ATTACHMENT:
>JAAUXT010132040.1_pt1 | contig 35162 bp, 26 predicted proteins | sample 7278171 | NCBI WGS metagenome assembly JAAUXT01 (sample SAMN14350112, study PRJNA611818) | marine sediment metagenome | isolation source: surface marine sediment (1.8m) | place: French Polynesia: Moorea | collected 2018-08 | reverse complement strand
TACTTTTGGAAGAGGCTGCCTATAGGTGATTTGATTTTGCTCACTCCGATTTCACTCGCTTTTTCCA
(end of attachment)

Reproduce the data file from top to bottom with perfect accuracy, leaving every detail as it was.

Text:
>JAAUXT010132040.1_pt1 | contig 35162 bp, 26 predicted proteins | sample 7278171 | NCBI WGS metagenome assembly JAAUXT01 (sample SAMN14350112, study PRJNA611818) | marine sediment metagenome | isolation source: surface marine sediment (1.8m) | place: French Polynesia: Moorea | collected 2018-08 | reverse complement strand
TACTTTTGGAAGAGGCTGCCTATAGGTGATTTGATTTTGCTCACTCCGATTTCACTCGCTTTTTCCA